The Faculty of Science at Stockholm University annually organises a research school for high school students in several subjects, including astronomy and physics. The idea is that the students during two weeks carry out simple research projects and present their results in a report. The research school has become very popular with many applicants from all over Stockholm.

Six students have worked as astronomers by making observations of the Milky Way with the help of the radio telescopes on the roof of the AlbaNova building. The projects have dealt with the rotation curve of the galaxy and a mapping of the spiral arm structure. The students have also searched for possible radio signals from exoplanets. Supervisor Magnus Persson is very satisfied with what the students have accomplished:
- In addition to being efficient, cooperating and helping each other to understand, they have worked towards a common goal and learned a lot about research and astronomy along the way, explains Magnus Persson.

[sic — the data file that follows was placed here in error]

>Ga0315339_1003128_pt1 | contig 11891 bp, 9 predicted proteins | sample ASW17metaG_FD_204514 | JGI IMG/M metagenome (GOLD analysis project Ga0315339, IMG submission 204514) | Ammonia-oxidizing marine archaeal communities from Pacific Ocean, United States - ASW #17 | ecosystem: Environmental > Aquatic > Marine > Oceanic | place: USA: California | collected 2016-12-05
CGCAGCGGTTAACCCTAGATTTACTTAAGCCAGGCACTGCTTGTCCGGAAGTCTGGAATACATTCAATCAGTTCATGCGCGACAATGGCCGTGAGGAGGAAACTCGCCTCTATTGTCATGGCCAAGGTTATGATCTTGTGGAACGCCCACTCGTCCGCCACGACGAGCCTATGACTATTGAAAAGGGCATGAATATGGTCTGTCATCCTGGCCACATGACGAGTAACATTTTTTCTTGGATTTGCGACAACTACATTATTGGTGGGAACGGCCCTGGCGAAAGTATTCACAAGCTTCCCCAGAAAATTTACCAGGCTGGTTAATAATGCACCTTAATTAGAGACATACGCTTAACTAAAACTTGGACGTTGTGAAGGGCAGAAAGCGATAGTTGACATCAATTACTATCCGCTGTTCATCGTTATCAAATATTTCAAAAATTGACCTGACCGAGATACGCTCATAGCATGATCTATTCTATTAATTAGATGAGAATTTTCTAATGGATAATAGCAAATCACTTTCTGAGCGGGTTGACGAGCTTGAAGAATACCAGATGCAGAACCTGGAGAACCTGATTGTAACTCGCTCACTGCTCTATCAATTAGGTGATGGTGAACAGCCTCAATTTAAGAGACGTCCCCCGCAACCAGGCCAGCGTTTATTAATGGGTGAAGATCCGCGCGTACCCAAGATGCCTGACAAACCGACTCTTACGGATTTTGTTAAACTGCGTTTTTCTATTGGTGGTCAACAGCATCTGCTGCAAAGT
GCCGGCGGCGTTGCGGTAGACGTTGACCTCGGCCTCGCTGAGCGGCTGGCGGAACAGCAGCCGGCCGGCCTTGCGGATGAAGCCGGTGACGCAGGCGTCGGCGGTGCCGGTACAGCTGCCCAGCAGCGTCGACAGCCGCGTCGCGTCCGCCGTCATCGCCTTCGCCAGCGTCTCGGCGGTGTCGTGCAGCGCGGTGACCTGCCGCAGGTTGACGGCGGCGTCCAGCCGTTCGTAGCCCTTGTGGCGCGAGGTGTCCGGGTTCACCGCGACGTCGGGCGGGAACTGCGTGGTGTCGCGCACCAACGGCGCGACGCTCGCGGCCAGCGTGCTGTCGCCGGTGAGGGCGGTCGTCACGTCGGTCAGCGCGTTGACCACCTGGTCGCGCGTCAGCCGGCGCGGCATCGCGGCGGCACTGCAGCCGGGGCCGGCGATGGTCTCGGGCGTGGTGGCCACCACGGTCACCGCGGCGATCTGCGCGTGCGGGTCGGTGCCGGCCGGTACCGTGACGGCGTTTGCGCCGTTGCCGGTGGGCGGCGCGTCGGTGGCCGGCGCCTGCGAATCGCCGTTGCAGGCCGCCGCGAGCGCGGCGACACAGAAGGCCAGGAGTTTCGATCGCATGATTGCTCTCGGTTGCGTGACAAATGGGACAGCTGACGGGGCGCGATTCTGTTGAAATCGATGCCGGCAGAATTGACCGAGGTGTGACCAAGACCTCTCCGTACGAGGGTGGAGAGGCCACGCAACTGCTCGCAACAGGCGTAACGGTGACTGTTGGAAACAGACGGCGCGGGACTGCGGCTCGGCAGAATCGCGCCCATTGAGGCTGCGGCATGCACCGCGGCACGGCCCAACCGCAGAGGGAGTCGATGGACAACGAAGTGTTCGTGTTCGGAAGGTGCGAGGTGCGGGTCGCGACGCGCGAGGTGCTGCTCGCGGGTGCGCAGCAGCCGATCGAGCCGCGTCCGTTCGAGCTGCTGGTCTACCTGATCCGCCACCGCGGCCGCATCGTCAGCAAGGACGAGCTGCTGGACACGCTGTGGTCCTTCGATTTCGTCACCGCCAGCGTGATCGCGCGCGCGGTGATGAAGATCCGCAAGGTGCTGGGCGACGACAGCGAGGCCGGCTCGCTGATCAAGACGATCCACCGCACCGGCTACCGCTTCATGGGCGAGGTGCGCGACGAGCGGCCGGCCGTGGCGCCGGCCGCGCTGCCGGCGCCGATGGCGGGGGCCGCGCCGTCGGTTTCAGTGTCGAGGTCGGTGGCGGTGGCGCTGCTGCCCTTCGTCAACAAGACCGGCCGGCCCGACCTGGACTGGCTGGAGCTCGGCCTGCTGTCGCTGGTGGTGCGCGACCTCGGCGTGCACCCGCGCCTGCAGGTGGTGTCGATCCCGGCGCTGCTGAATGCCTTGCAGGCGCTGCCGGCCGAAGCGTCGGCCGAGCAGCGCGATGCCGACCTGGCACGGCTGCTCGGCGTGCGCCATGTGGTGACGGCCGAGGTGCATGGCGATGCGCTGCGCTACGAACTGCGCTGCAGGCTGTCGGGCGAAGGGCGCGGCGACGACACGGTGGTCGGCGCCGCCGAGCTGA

The students agree with the positive feedback:
- It has been fun and instructive. Unfortunately we don't study much astronomy in school, says Sophie Hallbert, who recently finished her second year at the high school Franska skolan.

In addition to the project work, the students have listened to exciting lectures on quantum physics and cosmology given by researchers at AlbaNova, as well as presentations from other research areas such as chemistry and zoology.

- The research school is an excellent platform to give pupils an insight into how one works in different areas of science, says Magnus Näslund, head of Skolastro, the Department of Astronomy's project for interplay with schools.

Contact:

Magnus Näslund, Tel: 08-5537 8527, magnus@astro.su.se